Today Leif and I went for a leisurely Sunday ride together. Sort of like all the farmers do in Minnesota, drive to church at 40 miles and hour looking at everyone else's fields and generally seeing what there is to see. Except that we did it on bikes...and didn't look at any fields...and didn't end up in church. But other than that I swear, it was exactly the same.
We rode 37k. I would love to tell you all about the scenery and every single town that we went through. But I can't. The tangled maze of one way streets is impossible to untangle in my mind. One would think the signs would help, but no. A sign that states senza unico translates literally into "without only", google translate gives me "no one" but according to Leif it means "one way." It seems like such a simple principle to adhere to. Traffic goes in only one direction. Here however I think the translation ends up being "YOU will only travel in one direction at a time when you are forced by extreme circumstances to drive against the traffic" because inevitably either a bike (yes, guilty) or a scooter or even a car will do just that. Other signs are less helpful, relying on pictograms rather than words.
But today, except for a little part of the ride where we momentarily went off the grid and rode through some bushes and a park, then the wrong way only because there were no right way streets, we pretty much followed the most important rules of the road. I just read that last sentence and realized that I'm well on my way to becoming Italian...no streets were going the way I needed to go so naturally I had to go the wrong way. Wow.
It's a nice ride that's pretty much flat but peppered with roundabouts. They're fun but also a little dangerous on a bike. When there's little traffic like today it's easy to ride normally and swing around to your turnoff, but in heavy traffic roundabouts become...let's try this another way. Imagine Hwy 36 (or any major two lane highway), take out the interchange and make it a roundabout. Now take those four possible exits (and entrances) and add one or two more. Now, just for fun, in your imagination make it rush hour. Now ride your bike into the center of that vortex and make it out alive. Repeat every mile or so. I'm not bragging, OK, maybe I am. I can do it. If you're feeling really lucky you can even gaze admiringly at the sculpture displayed in the center of each roundabout, just keep one eye on the traffic.
I do remember two of the towns. We stopped in Sesto Fiorentino for a coffee. A truly amazing coffee and pastry. They make their own pastry there. I know because I could see into the door next to the shop and there were all the little pastry chefs having their own coffee break. Yes, pastry chefs. Sparkling kitchen, gleaming stainless and un-fingerprinted glass surrounded men in tall white hats and bleached white shirts with Chinese buttons and stiffly pressed black pants. Their shoes were unblemished by flour or eggs or, ahem, mystery liquids. I had a momentary flash of jealousy, then realized that the shirt probably wouldn't go with my motorcycle boots.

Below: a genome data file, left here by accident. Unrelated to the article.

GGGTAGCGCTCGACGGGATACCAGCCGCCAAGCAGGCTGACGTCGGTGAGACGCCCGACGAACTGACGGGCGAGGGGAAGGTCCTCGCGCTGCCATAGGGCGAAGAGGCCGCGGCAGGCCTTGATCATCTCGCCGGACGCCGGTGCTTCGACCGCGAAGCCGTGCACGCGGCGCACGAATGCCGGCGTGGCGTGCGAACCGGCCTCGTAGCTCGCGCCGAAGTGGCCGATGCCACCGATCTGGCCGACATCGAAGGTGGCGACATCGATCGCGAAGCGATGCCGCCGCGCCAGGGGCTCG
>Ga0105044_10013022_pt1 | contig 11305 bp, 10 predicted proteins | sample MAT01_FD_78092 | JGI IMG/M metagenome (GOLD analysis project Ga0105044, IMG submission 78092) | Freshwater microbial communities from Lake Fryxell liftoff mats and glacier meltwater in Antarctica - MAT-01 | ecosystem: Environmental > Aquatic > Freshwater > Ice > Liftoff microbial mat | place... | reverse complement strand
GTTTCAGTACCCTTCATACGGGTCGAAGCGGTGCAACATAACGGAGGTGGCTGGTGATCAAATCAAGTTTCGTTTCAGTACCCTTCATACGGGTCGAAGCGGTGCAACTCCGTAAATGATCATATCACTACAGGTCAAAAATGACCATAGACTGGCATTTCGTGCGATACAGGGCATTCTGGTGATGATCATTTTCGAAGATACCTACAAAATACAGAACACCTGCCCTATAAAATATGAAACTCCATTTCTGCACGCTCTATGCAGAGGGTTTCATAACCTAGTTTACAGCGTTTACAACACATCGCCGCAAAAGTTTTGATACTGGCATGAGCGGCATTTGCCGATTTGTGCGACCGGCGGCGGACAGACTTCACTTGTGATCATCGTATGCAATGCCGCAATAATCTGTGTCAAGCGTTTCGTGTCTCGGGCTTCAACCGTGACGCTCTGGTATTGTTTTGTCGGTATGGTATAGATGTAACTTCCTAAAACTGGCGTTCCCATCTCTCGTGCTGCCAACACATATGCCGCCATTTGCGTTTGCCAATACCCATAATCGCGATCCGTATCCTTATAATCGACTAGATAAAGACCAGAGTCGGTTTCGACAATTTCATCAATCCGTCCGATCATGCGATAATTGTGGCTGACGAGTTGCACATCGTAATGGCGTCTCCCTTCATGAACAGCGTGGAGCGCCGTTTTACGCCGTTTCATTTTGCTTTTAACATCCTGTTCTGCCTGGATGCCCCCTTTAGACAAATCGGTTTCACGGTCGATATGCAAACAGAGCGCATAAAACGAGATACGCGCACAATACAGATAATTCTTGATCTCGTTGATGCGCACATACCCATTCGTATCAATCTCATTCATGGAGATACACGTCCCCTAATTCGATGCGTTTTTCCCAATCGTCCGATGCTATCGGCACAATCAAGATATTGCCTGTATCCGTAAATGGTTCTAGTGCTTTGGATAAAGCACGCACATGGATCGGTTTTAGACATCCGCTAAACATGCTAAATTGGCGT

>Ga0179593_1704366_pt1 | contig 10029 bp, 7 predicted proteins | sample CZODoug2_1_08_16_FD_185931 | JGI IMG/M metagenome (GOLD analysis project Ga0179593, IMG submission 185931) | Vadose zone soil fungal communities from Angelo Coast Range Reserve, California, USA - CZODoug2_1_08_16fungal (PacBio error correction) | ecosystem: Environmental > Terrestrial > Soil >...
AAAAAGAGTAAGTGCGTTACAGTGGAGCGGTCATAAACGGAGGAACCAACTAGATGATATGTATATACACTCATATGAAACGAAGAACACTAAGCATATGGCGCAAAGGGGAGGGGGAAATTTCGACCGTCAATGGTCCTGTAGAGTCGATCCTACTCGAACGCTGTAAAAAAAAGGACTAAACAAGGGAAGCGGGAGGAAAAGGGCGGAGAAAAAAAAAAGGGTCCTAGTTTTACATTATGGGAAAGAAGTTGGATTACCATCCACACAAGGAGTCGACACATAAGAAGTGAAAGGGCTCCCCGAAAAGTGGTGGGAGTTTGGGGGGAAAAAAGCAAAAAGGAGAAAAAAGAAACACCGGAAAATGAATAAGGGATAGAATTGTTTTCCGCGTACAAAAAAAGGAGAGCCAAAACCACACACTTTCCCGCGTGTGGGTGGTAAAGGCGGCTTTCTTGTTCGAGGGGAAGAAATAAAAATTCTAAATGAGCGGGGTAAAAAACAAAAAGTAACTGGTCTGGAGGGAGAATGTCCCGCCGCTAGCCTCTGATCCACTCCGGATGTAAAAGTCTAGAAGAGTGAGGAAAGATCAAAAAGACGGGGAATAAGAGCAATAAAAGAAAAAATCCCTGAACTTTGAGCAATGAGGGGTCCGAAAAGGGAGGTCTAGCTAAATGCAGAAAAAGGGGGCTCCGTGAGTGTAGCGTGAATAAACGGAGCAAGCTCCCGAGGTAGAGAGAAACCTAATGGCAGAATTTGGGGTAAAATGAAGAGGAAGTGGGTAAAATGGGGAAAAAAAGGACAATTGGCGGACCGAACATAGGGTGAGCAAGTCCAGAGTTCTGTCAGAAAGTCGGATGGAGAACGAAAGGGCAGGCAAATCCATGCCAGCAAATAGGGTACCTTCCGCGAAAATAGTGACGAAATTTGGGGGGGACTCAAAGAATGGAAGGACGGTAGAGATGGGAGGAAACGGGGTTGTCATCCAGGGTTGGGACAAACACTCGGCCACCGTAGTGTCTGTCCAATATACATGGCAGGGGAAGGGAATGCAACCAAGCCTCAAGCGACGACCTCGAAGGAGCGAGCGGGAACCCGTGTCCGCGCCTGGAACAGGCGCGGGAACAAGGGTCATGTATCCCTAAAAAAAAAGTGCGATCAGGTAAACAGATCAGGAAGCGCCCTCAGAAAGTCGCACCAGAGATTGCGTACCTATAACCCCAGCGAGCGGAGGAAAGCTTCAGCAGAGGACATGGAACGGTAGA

It was here, at the Neri Cafe and Pasticceria, that I had a pastry that must somehow find it's way to the May Day Cafe where I used to work. Those guys may overdress for their work but they know what the hell they're doing. It was flaky like a croissant but folded instead of rolled, creme filled and baked just long enough to caramelize the creme that oozed out in the oven. Soft, flaky and creamy with a crunchy brown sugar flavor on the bottom. (I'm kinda swooning just writing about it. Heavens.) If it sounds like I'm in love with a pastry, I am. I will ride the 10k every Sunday for this pastry. Only on Sunday because the rest of the week the traffic is killer and I wouldn't survive to enjoy my brioche.
Long ago in Minnesota, even when I was young, Sundays were the day you drove around and "just dropped in" on people and it was socially acceptable. We have a (naturally Swedish) friend who lives here so I told Leif we should call her, then stopped and asked just how Italian he thought she had become because in Italy you never stop without planning it in advance. Then asked if it was acceptable in Sweden to just drop in on people. Then said forget it, this has become a cultural morass that I can't get my mind around on a Sunday. And he whipped his phone out and called her. She wasn't home so any cultural crisis was averted but it was sweet that he called.
We headed out to the next town I remember which was Calenzano. I'm sure it's famous for many things, but for us only that we have yet another Swedish friend who lives there. This time, without my asking, Leif called this friend and asked if she was home. She was out of town but I would like here and now to give Leif all sorts of credit for going outside his cultural comfort zone and attempting a spontaneous social visit.
We were 0 for 0 on visiting people, but the rest of the ride and the pastries were a resounding success. With just 80 meters of climbing we didn't have to work hard at all. Just enough kilometers to stretch our legs a bit and work off that pastry and get plenty of fresh air. I can't wait for next Sunday...